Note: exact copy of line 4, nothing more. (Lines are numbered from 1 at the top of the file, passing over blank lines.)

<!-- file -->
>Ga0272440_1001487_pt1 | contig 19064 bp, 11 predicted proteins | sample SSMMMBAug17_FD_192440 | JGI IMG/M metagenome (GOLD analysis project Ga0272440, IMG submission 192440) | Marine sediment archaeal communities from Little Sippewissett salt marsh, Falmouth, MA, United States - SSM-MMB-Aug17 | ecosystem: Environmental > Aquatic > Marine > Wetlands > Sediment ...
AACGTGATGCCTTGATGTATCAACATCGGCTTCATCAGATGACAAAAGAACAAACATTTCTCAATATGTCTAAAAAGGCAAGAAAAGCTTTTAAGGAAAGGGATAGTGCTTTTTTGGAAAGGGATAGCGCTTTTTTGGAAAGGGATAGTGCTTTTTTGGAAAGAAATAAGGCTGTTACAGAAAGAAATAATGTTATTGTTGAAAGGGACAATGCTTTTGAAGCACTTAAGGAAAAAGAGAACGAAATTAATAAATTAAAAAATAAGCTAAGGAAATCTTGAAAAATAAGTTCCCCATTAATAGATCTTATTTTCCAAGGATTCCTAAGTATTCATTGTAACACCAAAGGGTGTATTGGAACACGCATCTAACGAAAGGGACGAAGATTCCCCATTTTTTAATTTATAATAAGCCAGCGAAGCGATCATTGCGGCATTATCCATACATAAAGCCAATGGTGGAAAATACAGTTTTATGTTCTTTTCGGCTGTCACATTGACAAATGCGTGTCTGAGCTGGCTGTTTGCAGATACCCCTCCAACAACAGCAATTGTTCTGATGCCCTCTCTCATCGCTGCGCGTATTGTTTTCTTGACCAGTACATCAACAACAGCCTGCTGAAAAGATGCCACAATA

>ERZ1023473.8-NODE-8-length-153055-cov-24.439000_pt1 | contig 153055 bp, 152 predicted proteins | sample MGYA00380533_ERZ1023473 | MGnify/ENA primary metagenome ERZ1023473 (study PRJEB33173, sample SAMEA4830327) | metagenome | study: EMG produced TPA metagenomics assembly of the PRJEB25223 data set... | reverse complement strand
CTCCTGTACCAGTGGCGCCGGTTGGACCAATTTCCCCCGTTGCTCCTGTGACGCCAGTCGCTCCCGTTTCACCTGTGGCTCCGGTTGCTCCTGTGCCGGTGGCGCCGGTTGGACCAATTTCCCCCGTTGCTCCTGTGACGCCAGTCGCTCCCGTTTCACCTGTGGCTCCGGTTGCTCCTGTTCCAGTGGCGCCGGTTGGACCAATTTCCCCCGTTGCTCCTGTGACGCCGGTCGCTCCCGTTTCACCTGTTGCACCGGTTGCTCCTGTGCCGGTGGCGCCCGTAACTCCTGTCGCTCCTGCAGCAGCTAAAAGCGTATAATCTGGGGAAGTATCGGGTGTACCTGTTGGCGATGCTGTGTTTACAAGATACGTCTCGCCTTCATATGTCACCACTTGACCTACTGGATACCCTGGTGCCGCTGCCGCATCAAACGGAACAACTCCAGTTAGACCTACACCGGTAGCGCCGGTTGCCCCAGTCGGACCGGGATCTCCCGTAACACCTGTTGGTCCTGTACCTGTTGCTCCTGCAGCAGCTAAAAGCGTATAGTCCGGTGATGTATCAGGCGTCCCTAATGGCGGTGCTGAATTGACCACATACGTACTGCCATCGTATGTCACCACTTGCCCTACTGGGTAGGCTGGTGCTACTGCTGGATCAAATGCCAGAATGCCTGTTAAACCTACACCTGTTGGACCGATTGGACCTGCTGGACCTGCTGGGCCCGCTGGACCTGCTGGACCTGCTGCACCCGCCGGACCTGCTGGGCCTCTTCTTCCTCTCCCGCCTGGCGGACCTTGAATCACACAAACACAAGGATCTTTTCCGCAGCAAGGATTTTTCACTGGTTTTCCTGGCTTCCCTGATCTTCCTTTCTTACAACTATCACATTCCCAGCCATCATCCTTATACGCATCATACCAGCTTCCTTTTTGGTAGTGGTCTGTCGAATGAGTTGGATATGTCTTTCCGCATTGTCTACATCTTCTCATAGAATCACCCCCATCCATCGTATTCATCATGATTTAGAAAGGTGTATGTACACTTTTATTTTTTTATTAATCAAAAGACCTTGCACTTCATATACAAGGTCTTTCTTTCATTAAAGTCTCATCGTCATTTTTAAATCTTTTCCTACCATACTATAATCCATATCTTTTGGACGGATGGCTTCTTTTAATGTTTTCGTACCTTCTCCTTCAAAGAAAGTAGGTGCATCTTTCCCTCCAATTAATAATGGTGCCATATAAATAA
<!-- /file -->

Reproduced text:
CTCCTGTACCAGTGGCGCCGGTTGGACCAATTTCCCCCGTTGCTCCTGTGACGCCAGTCGCTCCCGTTTCACCTGTGGCTCCGGTTGCTCCTGTGCCGGTGGCGCCGGTTGGACCAATTTCCCCCGTTGCTCCTGTGACGCCAGTCGCTCCCGTTTCACCTGTGGCTCCGGTTGCTCCTGTTCCAGTGGCGCCGGTTGGACCAATTTCCCCCGTTGCTCCTGTGACGCCGGTCGCTCCCGTTTCACCTGTTGCACCGGTTGCTCCTGTGCCGGTGGCGCCCGTAACTCCTGTCGCTCCTGCAGCAGCTAAAAGCGTATAATCTGGGGAAGTATCGGGTGTACCTGTTGGCGATGCTGTGTTTACAAGATACGTCTCGCCTTCATATGTCACCACTTGACCTACTGGATACCCTGGTGCCGCTGCCGCATCAAACGGAACAACTCCAGTTAGACCTACACCGGTAGCGCCGGTTGCCCCAGTCGGACCGGGATCTCCCGTAACACCTGTTGGTCCTGTACCTGTTGCTCCTGCAGCAGCTAAAAGCGTATAGTCCGGTGATGTATCAGGCGTCCCTAATGGCGGTGCTGAATTGACCACATACGTACTGCCATCGTATGTCACCACTTGCCCTACTGGGTAGGCTGGTGCTACTGCTGGATCAAATGCCAGAATGCCTGTTAAACCTACACCTGTTGGACCGATTGGACCTGCTGGACCTGCTGGGCCCGCTGGACCTGCTGGACCTGCTGCACCCGCCGGACCTGCTGGGCCTCTTCTTCCTCTCCCGCCTGGCGGACCTTGAATCACACAAACACAAGGATCTTTTCCGCAGCAAGGATTTTTCACTGGTTTTCCTGGCTTCCCTGATCTTCCTTTCTTACAACTATCACATTCCCAGCCATCATCCTTATACGCATCATACCAGCTTCCTTTTTGGTAGTGGTCTGTCGAATGAGTTGGATATGTCTTTCCGCATTGTCTACATCTTCTCATAGAATCACCCCCATCCATCGTATTCATCATGATTTAGAAAGGTGTATGTACACTTTTATTTTTTTATTAATCAAAAGACCTTGCACTTCATATACAAGGTCTTTCTTTCATTAAAGTCTCATCGTCATTTTTAAATCTTTTCCTACCATACTATAATCCATATCTTTTGGACGGATGGCTTCTTTTAATGTTTTCGTACCTTCTCCTTCAAAGAAAGTAGGTGCATCTTTCCCTCCAATTAATAATGGTGCCATATAAATAA